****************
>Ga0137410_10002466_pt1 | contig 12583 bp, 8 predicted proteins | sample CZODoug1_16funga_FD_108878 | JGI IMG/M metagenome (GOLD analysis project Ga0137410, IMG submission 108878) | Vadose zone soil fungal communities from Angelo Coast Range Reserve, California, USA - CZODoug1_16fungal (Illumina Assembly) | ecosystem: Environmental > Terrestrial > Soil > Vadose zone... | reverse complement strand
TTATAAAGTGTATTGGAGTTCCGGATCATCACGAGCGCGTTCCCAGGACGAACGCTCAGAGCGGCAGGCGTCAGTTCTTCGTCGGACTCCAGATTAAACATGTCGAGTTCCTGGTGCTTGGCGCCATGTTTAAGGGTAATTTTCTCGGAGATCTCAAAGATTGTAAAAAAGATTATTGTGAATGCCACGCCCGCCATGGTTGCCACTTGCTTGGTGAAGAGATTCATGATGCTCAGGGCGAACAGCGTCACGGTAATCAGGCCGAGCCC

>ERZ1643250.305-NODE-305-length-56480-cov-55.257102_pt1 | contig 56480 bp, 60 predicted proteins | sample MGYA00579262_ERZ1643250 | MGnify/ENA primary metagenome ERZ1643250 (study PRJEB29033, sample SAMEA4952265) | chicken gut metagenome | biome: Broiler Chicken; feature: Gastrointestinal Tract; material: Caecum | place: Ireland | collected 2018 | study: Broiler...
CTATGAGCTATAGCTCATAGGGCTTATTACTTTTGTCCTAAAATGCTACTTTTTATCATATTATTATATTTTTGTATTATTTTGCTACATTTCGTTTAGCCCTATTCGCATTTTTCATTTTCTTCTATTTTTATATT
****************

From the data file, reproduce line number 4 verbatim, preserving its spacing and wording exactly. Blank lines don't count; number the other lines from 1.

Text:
CTATGAGCTATAGCTCATAGGGCTTATTACTTTTGTCCTAAAATGCTACTTTTTATCATATTATTATATTTTTGTATTATTTTGCTACATTTCGTTTAGCCCTATTCGCATTTTTCATTTTCTTCTATTTTTATATT